Apple has started to test 2048 x 1536 resolution displays from LG and Samsung, both of which have secured deals to provide the iPad maker with LCD parts, Korea Times reported on Monday. “Apple’s upcoming iPad 3 will feature an improved display to support quad extended graphics (QXGA), a display resolution of 2048×1536 pixels with a 4:3 aspect ratio to provide full high definition (HD) viewing experience,” a source told the Korean news outlet. The source refers to the tablet as the “iPad 3” and not the “iPad HD,” or “iPad Pro” which other rumors have suggested the device will be called. Apple typically uses Samsung displays and flash storage in its devices, but a flurry of recent lawsuits have pushed Apple to pursue different component suppliers. Taiwan Semiconductor Manufacturing Company (TSMC), for example, will provide flash memory for Apple’s next-generation iPhone and iPad products. One unnamed Samsung senior official commented on Samsung’s relationship with Apple: “We aren’t affected significantly by Apple’s changing approach,” the official told Korea Times. “Apple is first and foremost about product quality, and while it may find other manufacturers to provide customized chips for its new products, the same can’t be said about LCDs.” More →
Apple may have just hit Samsung where it hurts as the two companies continue their ongoing legal battles over patents. Apple, said to be the largest buyer of Samsung components, will not use Samsung to build its next-generation A6 processor, Reuters reports. Instead, Taiwan-based TSMC has reportedly been contracted to build the chip, which is expected to power Apple’s future iPhone and iPad devices. TSMC, the world’s largest contract microchip manufacturer, is said to have already begun test production of Apple’s A6 processor. Samsung currently builds the A5 processor used in Apple’s popular iPad 2 tablet and it owns numerous patents surrounding the chip’s design, including a patent that covers the processor’s the system design and memory packaging. The A5 chip is also expected to be included in Apple’s iPhone 5, which is expected to launch later this year. Should TSMC in fact be manufacturing Apple’s next-generation mobile CPU, it will likely feature a significant redesign in order to avoid potential patent complaints from Samsung. More →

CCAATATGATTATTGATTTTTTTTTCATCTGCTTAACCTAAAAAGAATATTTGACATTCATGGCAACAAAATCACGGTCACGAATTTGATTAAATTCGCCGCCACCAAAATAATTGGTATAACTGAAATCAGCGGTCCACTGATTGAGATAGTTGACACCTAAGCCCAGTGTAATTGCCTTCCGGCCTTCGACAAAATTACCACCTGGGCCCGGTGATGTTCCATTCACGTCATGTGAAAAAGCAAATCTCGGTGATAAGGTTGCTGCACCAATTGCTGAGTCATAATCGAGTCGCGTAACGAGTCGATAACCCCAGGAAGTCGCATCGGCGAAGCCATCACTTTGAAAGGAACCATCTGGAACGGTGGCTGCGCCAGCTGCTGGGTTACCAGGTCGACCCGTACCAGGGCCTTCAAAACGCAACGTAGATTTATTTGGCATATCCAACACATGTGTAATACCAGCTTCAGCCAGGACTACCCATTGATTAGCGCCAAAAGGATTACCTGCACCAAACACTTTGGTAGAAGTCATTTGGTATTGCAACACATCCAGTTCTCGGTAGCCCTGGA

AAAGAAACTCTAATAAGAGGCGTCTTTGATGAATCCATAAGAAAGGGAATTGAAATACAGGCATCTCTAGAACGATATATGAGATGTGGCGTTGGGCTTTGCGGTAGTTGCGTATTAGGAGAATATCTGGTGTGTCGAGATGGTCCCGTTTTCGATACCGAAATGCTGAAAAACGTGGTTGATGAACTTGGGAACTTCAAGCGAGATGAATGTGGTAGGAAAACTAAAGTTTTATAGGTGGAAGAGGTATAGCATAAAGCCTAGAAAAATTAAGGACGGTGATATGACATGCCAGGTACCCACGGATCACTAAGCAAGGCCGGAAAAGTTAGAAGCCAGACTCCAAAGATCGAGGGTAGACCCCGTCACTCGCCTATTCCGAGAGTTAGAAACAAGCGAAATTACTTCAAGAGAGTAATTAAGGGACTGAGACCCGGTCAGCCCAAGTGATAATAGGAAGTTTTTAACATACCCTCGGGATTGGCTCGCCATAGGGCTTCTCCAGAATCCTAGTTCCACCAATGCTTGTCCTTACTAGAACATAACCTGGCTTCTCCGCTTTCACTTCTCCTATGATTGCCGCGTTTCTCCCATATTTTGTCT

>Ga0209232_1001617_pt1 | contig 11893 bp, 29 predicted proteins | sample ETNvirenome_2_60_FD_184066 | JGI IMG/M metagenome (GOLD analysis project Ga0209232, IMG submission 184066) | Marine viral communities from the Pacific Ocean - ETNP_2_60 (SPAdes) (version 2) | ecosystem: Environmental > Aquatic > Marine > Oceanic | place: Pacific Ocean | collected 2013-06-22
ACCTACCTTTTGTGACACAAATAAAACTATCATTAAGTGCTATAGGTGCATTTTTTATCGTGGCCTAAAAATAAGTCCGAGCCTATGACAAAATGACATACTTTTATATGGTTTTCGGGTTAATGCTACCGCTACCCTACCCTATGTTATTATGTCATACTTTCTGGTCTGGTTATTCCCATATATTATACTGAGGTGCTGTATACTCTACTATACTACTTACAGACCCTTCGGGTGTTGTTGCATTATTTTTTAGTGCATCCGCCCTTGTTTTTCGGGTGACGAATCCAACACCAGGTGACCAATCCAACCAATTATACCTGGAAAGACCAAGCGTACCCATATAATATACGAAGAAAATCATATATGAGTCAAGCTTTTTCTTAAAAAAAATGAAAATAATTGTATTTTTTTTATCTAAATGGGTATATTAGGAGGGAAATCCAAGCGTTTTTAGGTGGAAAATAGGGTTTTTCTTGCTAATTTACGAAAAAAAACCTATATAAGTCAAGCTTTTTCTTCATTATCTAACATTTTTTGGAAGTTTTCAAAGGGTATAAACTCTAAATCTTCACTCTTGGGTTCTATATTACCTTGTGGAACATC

Apple could cut Samsung from its list of part suppliers, an arrangement that is worth as much as $5 billion for Samsung, one analyst has suggested. “They have become more competitors and less partners and so I think Apple will definitely not be looking to Samsung as its go-to partner-of-choice for NAND flash,” Brian Marshall, a Gleacher & Co. analyst told The Globe and Mail. Apple could instead choose to get its NAND flash products from other companies, such as Hynix Semiconductor, Micron, and Toshiba. Similarly, if Apple were to bail on Samsung as a parts provider, the iPhone maker could look to Taiwan Semiconductor Manufacturing Corp (TSMC) or Intel for processors, but it would also need to find another provider for LCDs. Samsung and Apple have been locked in multiple legal battles since Apple accused Samsung of creating “copycat” devices and sought to block the import of its products in the United States. More →
According to a report filed by EETimes, Apple may partner with the Taiwan Semiconductor Manufacturing Company (TSMC) in a “foundry relationship” to produce the A5 processor for the iPad 2. The move is being billed as a setback to Samsung Electronics, the company currently responsible for the production of Apple’s A4 silicon. “Apple, according to the source, will use TSMC for three reasons: 1. Samsung competes with the iPhone and iPad; 2. TSMC has the highest yielding 40-nm process in the foundry world; and 3. TSMC has the most 40-nm capacity,” writes the Times. The site quotes a report from FBR Capital, which expects iPad production to top 45 million units in 2011; 13 million units in the first half of the year and 32 million units in the second. Neither Apple, Samsung, nor TSMC have publicly commented on the purported foundry deal.